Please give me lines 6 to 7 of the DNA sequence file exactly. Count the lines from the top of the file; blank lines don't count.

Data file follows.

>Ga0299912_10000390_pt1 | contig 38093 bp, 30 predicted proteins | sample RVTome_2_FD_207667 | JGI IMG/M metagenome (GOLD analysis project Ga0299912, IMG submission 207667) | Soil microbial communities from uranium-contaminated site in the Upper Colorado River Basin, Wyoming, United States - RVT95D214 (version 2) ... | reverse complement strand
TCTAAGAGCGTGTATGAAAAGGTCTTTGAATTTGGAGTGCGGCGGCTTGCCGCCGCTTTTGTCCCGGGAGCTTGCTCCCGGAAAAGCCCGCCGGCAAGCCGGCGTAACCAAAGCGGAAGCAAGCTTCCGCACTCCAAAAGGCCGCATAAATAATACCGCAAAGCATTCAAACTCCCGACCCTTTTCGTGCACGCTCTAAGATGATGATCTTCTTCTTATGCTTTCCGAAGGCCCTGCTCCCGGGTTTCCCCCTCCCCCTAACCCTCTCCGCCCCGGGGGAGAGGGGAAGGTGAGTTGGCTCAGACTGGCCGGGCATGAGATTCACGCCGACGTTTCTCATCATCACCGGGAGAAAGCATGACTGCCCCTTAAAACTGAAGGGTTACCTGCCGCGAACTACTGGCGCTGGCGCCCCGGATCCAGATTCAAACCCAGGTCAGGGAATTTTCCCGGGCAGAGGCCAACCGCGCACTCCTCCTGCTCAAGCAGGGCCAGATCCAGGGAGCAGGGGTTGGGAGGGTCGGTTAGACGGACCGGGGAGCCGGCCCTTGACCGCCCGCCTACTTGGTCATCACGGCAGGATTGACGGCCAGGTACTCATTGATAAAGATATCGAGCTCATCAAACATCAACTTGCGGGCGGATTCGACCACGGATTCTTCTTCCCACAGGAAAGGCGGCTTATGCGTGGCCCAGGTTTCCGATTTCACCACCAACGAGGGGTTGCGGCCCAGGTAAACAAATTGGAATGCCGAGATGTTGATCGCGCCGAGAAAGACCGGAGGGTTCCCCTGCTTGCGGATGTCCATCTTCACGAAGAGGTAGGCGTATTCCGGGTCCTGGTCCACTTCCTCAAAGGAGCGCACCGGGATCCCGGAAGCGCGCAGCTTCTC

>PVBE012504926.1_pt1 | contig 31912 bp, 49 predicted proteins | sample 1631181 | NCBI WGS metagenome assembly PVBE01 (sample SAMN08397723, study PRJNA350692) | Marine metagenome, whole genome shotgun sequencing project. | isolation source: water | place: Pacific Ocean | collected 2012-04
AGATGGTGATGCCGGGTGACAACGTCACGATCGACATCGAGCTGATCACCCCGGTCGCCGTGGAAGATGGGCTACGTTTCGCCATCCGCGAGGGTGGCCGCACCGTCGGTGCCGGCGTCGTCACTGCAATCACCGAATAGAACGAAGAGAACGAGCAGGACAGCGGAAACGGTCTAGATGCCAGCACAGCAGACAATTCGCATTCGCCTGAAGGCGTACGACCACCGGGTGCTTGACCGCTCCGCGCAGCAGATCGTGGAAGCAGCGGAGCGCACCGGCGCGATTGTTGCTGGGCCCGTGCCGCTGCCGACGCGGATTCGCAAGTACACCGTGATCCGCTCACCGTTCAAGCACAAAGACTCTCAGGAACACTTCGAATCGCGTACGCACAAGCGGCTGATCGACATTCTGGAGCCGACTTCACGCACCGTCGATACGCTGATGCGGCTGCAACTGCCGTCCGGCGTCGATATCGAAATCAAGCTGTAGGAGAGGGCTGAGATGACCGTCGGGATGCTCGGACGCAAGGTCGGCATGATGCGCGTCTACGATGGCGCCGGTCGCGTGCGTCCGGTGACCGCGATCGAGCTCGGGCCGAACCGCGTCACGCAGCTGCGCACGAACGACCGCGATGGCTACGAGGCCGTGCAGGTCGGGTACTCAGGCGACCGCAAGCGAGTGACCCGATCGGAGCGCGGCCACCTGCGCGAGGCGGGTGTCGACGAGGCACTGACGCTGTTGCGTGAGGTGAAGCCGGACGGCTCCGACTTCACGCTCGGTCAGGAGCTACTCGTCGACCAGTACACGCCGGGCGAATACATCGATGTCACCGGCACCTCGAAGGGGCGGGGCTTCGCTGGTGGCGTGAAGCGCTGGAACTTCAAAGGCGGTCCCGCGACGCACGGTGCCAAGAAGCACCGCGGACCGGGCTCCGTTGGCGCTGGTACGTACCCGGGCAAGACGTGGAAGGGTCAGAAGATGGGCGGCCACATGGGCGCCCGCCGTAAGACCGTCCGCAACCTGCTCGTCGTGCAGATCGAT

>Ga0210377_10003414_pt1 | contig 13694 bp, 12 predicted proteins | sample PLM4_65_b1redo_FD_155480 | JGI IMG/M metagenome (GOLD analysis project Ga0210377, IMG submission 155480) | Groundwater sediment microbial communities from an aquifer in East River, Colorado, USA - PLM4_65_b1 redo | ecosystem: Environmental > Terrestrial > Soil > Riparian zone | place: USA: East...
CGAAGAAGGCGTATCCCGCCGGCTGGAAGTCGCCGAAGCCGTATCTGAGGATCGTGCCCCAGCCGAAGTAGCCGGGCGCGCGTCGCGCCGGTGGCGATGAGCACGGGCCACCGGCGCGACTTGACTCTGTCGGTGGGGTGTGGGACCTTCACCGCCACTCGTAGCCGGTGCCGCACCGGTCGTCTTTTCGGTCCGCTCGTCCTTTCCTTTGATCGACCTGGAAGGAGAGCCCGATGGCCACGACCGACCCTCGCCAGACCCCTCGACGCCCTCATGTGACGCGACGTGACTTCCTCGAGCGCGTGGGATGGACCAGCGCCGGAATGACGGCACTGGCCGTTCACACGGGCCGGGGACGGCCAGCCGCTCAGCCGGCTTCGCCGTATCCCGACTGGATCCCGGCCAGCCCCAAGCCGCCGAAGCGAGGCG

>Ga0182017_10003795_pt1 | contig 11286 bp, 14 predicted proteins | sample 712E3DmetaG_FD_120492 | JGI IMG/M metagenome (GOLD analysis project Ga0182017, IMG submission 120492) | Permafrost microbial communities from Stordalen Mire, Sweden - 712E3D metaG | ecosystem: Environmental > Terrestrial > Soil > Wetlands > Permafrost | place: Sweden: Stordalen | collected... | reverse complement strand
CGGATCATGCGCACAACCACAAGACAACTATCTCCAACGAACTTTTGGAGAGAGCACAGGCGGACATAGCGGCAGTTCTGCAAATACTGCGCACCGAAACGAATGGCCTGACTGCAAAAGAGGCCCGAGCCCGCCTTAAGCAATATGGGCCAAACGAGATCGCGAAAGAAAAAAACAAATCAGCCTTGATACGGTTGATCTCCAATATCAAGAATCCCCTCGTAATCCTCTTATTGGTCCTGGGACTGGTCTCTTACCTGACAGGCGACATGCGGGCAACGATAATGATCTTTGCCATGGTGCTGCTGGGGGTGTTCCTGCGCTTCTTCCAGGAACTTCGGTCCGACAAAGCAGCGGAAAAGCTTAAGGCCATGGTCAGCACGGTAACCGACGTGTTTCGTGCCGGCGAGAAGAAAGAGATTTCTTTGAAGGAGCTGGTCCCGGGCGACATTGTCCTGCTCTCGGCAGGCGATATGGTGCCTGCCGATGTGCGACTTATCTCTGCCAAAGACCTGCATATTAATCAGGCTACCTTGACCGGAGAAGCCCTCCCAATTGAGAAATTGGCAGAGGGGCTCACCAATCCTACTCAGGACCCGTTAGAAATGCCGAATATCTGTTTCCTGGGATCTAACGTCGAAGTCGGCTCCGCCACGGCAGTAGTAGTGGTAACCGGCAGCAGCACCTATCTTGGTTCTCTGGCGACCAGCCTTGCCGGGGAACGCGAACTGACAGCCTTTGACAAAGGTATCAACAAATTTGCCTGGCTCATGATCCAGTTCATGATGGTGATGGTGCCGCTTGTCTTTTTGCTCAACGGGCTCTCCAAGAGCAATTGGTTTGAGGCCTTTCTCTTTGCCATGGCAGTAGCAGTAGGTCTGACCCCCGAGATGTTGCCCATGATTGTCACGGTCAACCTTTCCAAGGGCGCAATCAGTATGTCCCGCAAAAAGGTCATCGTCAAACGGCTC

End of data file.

CGAAGAAGGCGTATCCCGCCGGCTGGAAGTCGCCGAAGCCGTATCTGAGGATCGTGCCCCAGCCGAAGTAGCCGGGCGCGCGTCGCGCCGGTGGCGATGAGCACGGGCCACCGGCGCGACTTGACTCTGTCGGTGGGGTGTGGGACCTTCACCGCCACTCGTAGCCGGTGCCGCACCGGTCGTCTTTTCGGTCCGCTCGTCCTTTCCTTTGATCGACCTGGAAGGAGAGCCCGATGGCCACGACCGACCCTCGCCAGACCCCTCGACGCCCTCATGTGACGCGACGTGACTTCCTCGAGCGCGTGGGATGGACCAGCGCCGGAATGACGGCACTGGCCGTTCACACGGGCCGGGGACGGCCAGCCGCTCAGCCGGCTTCGCCGTATCCCGACTGGATCCCGGCCAGCCCCAAGCCGCCGAAGCGAGGCG

>Ga0182017_10003795_pt1 | contig 11286 bp, 14 predicted proteins | sample 712E3DmetaG_FD_120492 | JGI IMG/M metagenome (GOLD analysis project Ga0182017, IMG submission 120492) | Permafrost microbial communities from Stordalen Mire, Sweden - 712E3D metaG | ecosystem: Environmental > Terrestrial > Soil > Wetlands > Permafrost | place: Sweden: Stordalen | collected... | reverse complement strand